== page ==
A challenging, high-alpine out-and-back hike along the tundra of the Continental Divide, with sweeping vistas from every angle!
This hike starts with a series of switchbacks through the forest as you climb up to the treeline. Once out of the woods, enjoy stunning mountain views as you hike the Continental Divide trail through the tundra's alpine meadows, passing wildflowers, marmots, pikas, and even bighorn sheep! The ascent ends with a challenging final push through the scree-field at the top Mt Ida, before being rewarded with a 360-degree panorama from the summit. Then, turn around and head back down the way you came!
Slow and steady wins the race! This hike is almost entirely above 11,000 feet, so give yourself plenty of time (and snacks!) to hike at your own pace.
While the trail itself on this hike is very moderate in difficulty, the entire hike is made more difficult by being almost entirely over 11,000ft (3350m) in elevation, reaching nearly 13,000ft (3950m). Be sure to hike with more water and snacks than you usually need, and start as early as you can to give yourself plenty of time to complete the hike. Familiarize yourself with the symptoms of altitude sickness, and know your own limits! This hike has stunning views throughout the entire trail, so you can turn around and head back to the trailhead at any point.
As you will be hiking in a high-alpine environment, there will be unique and exciting opportunities to view wildlife. Whether it's a little marmot or a bighorn sheep, give all wildlife a wide berth. If there's an animal on the trail, do not approach; keep your distance, and wait for the animal to move on before continuing.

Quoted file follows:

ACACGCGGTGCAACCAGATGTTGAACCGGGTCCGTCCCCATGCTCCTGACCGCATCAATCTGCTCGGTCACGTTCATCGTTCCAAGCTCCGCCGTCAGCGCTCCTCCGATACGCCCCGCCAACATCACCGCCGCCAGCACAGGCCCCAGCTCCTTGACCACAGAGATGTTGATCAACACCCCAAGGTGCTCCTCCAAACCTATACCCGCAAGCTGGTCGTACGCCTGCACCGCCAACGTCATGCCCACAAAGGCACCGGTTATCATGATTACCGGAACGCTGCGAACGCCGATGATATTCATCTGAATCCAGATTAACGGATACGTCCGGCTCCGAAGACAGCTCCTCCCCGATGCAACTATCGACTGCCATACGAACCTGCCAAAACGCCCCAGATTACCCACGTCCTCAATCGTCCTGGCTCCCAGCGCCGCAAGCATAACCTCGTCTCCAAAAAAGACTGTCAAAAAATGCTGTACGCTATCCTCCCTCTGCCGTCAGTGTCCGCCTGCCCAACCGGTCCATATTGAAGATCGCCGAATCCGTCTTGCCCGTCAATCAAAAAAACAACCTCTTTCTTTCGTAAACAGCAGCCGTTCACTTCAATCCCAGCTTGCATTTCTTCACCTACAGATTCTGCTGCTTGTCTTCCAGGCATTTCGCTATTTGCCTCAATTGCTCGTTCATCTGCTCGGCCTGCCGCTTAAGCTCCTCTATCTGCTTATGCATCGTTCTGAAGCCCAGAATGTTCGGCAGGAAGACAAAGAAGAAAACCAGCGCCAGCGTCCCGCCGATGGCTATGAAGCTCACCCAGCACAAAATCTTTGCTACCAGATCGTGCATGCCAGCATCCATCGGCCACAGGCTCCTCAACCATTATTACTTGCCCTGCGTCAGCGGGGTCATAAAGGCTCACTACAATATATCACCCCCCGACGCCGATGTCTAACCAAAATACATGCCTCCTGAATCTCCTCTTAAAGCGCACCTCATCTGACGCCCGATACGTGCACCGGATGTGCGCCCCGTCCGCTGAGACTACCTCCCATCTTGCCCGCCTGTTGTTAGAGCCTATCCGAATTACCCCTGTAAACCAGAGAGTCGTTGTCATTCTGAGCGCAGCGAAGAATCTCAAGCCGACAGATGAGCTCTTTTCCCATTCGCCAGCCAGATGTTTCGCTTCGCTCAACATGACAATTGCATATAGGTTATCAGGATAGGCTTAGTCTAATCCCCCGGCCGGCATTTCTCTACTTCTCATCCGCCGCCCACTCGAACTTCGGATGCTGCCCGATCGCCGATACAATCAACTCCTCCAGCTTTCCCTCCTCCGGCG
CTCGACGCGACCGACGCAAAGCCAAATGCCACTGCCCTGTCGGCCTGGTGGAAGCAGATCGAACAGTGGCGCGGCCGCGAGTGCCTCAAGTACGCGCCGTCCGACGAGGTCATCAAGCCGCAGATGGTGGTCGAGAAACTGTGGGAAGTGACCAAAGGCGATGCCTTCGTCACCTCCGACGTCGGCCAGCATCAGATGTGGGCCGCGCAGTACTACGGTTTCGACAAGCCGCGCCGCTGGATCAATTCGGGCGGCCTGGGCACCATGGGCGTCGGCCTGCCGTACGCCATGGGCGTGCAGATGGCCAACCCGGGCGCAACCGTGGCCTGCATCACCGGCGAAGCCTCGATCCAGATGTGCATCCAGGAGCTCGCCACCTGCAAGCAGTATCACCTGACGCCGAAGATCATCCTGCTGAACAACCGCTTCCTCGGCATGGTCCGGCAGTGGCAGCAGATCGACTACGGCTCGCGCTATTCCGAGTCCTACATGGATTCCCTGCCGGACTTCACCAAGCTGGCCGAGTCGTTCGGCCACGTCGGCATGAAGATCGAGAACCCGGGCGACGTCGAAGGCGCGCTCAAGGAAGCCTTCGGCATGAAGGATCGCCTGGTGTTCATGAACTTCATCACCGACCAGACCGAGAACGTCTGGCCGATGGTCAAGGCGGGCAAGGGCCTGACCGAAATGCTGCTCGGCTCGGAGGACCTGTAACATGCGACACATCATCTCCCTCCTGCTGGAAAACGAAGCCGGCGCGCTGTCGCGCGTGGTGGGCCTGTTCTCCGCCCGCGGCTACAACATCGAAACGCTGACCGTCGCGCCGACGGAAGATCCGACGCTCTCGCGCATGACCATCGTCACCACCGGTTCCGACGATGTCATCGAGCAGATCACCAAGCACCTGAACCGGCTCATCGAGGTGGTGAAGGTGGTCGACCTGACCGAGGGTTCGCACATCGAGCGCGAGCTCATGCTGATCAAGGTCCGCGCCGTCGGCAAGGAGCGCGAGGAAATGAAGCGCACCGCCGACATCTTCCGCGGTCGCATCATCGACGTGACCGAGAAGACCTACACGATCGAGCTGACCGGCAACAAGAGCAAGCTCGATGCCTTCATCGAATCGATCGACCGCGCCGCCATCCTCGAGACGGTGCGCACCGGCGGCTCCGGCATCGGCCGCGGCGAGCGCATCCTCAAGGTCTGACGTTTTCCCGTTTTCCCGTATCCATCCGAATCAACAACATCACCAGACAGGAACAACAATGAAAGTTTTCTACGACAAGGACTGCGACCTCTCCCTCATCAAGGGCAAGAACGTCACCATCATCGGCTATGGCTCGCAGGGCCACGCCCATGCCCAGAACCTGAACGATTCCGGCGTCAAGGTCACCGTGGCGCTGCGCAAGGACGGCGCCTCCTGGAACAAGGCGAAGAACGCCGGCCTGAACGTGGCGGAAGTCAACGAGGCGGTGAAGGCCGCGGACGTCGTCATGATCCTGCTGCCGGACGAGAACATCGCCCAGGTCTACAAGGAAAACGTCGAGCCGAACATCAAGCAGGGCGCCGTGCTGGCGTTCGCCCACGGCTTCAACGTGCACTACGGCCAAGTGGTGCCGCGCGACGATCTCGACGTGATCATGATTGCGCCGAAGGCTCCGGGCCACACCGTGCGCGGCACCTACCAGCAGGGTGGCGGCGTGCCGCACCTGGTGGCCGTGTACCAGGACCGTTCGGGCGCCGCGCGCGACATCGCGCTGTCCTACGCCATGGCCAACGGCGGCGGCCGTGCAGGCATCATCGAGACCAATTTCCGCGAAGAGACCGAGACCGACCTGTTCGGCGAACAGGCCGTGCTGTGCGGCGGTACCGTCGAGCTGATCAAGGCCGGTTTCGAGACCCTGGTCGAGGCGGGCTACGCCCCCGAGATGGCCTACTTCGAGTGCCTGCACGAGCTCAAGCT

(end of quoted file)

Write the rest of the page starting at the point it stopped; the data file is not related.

Tips, hints and links
Points of interest
The trailhead of today's hike is right next to Poudre Lake, which is the source of the Cache la Poudre River that flows all the way down to Fort Collins, and onward to join the South Platte River in eastern Colorado. This river is famous for trout fishing (look for native cutthroat trout swimming in the lake!), and for whitewater kayaking and rafting in the spring and summer.
Azure & Inkwell Lakes
From the summit of Mt Ida, you'll have a beautiful view of two seasonal alpine lakes: Azure and Inkwell. These two lakes are nowhere to be seen for most of the year; only in late spring, early summer does the snow and ice give way to these two beautiful lakes framed by Mt Ida.
Food & Drink
Stock up on food and water before you start the hike! Carry at least 2 litres of water per person, along with snacks and a packed lunch. Grand Lake is the only place to stock up before you start the hike, so make sure to stop by a market or grocery store before leaving town.
We recommend wearing hiking boots that are well broken-in, plus a rain jacket and waterproof trousers in wet weather, as well as taking sun cream and a hat on nicer days.